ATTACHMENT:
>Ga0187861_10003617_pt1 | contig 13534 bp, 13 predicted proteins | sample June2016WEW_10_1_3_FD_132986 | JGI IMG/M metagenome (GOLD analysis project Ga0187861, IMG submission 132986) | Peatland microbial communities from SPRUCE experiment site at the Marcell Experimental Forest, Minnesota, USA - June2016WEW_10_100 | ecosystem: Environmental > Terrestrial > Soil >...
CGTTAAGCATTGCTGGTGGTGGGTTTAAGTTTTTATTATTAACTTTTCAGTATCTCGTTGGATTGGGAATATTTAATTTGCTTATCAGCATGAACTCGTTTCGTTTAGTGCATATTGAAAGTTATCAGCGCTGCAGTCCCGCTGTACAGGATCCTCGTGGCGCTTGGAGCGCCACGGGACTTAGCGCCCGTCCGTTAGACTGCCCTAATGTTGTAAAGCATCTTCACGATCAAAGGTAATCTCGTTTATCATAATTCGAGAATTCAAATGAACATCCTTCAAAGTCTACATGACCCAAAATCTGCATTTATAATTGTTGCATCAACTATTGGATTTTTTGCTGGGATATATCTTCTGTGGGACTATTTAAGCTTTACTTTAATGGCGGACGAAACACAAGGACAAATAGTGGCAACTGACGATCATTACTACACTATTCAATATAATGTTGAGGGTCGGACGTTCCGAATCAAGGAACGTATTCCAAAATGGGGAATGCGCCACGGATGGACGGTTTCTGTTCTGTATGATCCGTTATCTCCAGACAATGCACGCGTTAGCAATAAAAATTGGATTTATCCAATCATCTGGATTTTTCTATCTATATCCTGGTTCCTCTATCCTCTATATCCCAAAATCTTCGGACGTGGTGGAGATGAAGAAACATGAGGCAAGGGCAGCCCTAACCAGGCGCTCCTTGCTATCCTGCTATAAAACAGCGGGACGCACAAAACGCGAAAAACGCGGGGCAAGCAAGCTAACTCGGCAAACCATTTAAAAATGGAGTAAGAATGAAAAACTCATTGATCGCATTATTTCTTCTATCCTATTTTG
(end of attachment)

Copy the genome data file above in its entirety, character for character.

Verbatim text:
>Ga0187861_10003617_pt1 | contig 13534 bp, 13 predicted proteins | sample June2016WEW_10_1_3_FD_132986 | JGI IMG/M metagenome (GOLD analysis project Ga0187861, IMG submission 132986) | Peatland microbial communities from SPRUCE experiment site at the Marcell Experimental Forest, Minnesota, USA - June2016WEW_10_100 | ecosystem: Environmental > Terrestrial > Soil >...
CGTTAAGCATTGCTGGTGGTGGGTTTAAGTTTTTATTATTAACTTTTCAGTATCTCGTTGGATTGGGAATATTTAATTTGCTTATCAGCATGAACTCGTTTCGTTTAGTGCATATTGAAAGTTATCAGCGCTGCAGTCCCGCTGTACAGGATCCTCGTGGCGCTTGGAGCGCCACGGGACTTAGCGCCCGTCCGTTAGACTGCCCTAATGTTGTAAAGCATCTTCACGATCAAAGGTAATCTCGTTTATCATAATTCGAGAATTCAAATGAACATCCTTCAAAGTCTACATGACCCAAAATCTGCATTTATAATTGTTGCATCAACTATTGGATTTTTTGCTGGGATATATCTTCTGTGGGACTATTTAAGCTTTACTTTAATGGCGGACGAAACACAAGGACAAATAGTGGCAACTGACGATCATTACTACACTATTCAATATAATGTTGAGGGTCGGACGTTCCGAATCAAGGAACGTATTCCAAAATGGGGAATGCGCCACGGATGGACGGTTTCTGTTCTGTATGATCCGTTATCTCCAGACAATGCACGCGTTAGCAATAAAAATTGGATTTATCCAATCATCTGGATTTTTCTATCTATATCCTGGTTCCTCTATCCTCTATATCCCAAAATCTTCGGACGTGGTGGAGATGAAGAAACATGAGGCAAGGGCAGCCCTAACCAGGCGCTCCTTGCTATCCTGCTATAAAACAGCGGGACGCACAAAACGCGAAAAACGCGGGGCAAGCAAGCTAACTCGGCAAACCATTTAAAAATGGAGTAAGAATGAAAAACTCATTGATCGCATTATTTCTTCTATCCTATTTTG